History of the First Ward


By: Valerie Alva

EL PASO — El Paso’s first barrio may soon be wiped out by its own city officials. Duranguito, or Union Plaza to its residents, has been selected by city council to be the new home for the proposed multipurpose arena.

The history of Duranguito is constantly ignored, according to Paso del Sur activist Cynthia Renteria. “The area has a lot of historical significance and it’s part of a past that isn’t often recognized in the narrative of El Paso,” she also reflects and explains that the story of the city is only vaguely explained up until 1881.

“So it’s like the Spanish arrived here. Then we got the Mexican community. Then, the train came and White people came, that was it,” jokes Renteria that this is the general story that is mistakenly considered as the only timeline in El Paso.

The main goal of the community group Paso del Sur is to save Duranguito; its last hope is to get various buildings and homes designated as historic sites. If accomplished, it will make it harder and possibly illegal for the City of El Paso to carry out the arena project altogether.

Eighteen different areas within the arena footprint, comprised of buildings inside the San Antonio Avenue, Leon Street, Santa Fe Street, and Paisano Drive perimeter are believed to be historical.  “The area would be designated historical and it adds another level of protection making it harder to demolish,” Renteria explains.

The iconic Flor de Luna building, built back when El Paso was just thirteen years old, is just one of the eighteen proposed historical buildings in Duranguito. Up until very recently it was an art gallery that served the downtown community. Now it is vacant, neglected and boarded up along with many other buildings in the area.

The Chinese Laundry, The Mansion, Victorian Households, and the Firehouse are other buildings that have the potential to become a historic venue. Each one has a different and extensive history. From being one of the oldest brothels in the city to one of the first emergency response areas of the downtown area, they all were part of the pioneering ward of El Paso.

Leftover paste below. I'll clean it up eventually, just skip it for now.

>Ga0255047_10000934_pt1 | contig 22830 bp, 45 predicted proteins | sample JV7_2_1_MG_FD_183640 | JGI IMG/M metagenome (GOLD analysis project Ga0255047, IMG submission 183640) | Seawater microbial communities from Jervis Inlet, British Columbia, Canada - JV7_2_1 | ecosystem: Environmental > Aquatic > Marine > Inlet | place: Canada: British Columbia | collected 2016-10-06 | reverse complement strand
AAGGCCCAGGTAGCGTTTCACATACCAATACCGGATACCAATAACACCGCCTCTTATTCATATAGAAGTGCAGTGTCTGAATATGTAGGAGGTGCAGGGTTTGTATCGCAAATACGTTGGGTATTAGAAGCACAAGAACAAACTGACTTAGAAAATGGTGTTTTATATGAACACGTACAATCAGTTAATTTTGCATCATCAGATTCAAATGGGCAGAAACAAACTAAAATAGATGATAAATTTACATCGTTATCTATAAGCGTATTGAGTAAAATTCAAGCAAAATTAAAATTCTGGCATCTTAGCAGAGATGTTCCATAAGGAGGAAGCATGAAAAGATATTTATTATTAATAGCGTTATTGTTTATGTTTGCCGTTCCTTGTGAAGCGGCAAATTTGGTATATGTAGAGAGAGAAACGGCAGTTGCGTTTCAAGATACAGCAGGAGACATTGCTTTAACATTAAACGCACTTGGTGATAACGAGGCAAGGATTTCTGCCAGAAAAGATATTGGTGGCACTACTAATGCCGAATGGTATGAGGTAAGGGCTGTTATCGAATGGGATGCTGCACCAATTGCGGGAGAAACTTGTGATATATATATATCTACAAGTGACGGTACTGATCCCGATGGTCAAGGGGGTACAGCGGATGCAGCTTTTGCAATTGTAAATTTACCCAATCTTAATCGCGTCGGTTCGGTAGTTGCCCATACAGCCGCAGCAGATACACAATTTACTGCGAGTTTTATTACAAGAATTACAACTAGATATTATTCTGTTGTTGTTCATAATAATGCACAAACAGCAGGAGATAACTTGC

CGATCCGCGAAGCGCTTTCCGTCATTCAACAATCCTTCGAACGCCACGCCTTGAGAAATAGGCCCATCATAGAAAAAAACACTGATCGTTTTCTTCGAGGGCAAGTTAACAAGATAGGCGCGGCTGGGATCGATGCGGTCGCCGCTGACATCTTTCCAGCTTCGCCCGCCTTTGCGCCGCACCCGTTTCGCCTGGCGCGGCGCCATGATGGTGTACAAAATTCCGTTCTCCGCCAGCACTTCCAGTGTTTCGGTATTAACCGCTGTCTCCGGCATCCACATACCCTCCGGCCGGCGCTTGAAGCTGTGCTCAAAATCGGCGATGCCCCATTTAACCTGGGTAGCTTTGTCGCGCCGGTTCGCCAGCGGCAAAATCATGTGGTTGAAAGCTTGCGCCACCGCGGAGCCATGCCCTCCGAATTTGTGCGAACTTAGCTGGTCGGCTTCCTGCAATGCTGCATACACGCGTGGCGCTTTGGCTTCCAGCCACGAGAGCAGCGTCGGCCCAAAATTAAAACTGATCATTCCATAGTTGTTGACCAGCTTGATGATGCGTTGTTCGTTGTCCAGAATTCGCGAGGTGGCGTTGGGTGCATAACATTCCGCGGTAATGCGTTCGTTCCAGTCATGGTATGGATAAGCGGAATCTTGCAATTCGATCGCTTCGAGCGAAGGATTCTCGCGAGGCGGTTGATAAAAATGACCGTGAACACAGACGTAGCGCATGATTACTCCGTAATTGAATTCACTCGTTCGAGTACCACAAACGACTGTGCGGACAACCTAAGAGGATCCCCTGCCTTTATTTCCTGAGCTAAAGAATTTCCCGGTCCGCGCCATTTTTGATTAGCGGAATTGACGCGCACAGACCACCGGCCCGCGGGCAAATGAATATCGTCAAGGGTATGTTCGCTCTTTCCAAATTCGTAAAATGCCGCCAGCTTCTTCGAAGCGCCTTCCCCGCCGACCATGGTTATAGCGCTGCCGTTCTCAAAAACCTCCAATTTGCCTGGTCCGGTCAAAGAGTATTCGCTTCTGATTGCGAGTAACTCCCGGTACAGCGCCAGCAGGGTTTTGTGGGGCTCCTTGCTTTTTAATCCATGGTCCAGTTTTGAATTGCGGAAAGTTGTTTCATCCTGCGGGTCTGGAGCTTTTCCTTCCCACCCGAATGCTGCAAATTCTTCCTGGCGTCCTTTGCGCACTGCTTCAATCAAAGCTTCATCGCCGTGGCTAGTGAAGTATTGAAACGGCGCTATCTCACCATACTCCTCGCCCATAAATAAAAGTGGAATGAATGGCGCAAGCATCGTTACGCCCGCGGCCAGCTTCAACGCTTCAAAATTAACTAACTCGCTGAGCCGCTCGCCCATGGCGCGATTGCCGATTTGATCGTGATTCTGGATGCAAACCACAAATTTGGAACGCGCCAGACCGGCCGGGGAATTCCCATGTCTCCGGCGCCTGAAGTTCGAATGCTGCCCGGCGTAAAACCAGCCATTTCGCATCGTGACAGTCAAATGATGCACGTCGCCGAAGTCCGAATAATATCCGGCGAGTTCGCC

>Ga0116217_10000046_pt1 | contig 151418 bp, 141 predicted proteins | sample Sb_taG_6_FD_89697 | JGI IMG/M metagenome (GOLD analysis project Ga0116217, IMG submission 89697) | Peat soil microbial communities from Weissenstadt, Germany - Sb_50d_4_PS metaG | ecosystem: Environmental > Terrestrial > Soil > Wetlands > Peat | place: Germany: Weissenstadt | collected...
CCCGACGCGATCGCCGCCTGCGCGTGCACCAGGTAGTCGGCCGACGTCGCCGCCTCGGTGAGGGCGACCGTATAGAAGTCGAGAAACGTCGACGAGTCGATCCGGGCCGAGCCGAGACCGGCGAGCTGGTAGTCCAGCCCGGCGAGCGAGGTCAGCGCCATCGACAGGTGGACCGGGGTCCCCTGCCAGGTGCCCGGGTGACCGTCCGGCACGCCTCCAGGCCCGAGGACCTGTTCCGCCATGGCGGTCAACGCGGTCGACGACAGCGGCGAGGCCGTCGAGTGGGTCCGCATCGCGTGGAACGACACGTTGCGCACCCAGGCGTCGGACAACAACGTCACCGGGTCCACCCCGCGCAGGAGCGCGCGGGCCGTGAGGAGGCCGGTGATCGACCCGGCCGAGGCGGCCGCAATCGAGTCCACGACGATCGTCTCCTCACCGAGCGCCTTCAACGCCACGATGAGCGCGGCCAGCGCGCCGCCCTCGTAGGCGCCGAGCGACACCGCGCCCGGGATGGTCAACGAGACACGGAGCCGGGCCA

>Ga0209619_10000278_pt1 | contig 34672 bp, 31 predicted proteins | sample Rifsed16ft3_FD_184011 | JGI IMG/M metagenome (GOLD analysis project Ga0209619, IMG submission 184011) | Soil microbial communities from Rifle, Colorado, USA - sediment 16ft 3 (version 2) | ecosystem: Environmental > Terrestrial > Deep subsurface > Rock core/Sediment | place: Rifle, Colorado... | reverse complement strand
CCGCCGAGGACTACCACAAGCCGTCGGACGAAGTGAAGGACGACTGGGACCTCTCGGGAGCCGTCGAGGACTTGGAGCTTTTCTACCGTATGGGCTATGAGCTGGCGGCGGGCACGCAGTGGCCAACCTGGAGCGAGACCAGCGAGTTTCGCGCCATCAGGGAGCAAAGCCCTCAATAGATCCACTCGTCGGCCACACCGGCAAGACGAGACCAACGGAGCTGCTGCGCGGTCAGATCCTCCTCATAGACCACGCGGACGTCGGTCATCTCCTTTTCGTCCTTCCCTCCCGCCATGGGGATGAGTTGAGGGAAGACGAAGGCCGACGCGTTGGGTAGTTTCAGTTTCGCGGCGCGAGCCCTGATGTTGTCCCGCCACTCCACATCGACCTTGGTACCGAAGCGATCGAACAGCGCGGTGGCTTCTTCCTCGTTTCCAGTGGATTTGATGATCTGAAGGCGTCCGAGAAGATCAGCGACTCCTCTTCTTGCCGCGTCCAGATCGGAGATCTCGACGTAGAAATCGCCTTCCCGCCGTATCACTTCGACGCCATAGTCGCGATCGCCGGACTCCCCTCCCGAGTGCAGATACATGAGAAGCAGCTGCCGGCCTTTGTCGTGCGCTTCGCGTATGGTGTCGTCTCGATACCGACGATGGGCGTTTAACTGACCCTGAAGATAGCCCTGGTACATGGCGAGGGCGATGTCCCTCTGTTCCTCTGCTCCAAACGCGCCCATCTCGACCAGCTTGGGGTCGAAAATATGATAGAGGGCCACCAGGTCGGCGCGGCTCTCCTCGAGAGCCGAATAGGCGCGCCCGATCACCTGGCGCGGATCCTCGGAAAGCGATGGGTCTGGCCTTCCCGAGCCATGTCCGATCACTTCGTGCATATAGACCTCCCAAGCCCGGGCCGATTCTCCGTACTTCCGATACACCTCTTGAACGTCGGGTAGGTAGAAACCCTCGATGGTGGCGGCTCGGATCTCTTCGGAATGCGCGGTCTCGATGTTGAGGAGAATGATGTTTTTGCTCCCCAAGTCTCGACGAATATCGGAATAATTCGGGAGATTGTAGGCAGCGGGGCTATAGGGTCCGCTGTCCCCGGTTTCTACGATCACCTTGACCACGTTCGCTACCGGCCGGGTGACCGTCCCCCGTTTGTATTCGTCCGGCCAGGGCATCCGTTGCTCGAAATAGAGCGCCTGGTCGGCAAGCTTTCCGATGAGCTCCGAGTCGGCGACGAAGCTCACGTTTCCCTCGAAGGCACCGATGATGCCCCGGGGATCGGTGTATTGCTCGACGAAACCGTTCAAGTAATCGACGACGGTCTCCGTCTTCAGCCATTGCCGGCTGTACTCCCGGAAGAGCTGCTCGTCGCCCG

The poor conditions of these local homes and businesses are likely the cause of negligence from the city. “Eighteen buildings in this area should be historic. Some conditions you see here are the cause of neglect and that’s on the part of the city,” said Renteria.

Explaining that landlords haven’t made any repairs to the Duranguito area because of the strong sense that eventually the arena was going to be build, this though dated back since 2006.

“They [city officials] have allowed people like Alejo Restrepo to come in and buy buildings, let them go, not maintain them, and maintain these poor conditions. They knew since 2006 and before that they wanted an arena in this area,” she added.

At this moment various city officials declined to speak and voice their side of the story in regards to Duranguito.

Next week, on the seventeenth of July, a judge in Austin will decide Duranguito’s fate. This will ultimately decide if the City of El Paso will be able to legally take away the homes and businesses that are dear to its residents.

“To me that’s an extension to the city’s lack of transparency and lack of community engagement that they won’t even have this discussion and decision made here,” Renteria said.

Photo by Valerie Padilla for Journalism in July

Photo by Valerie Padilla for Journalism in July

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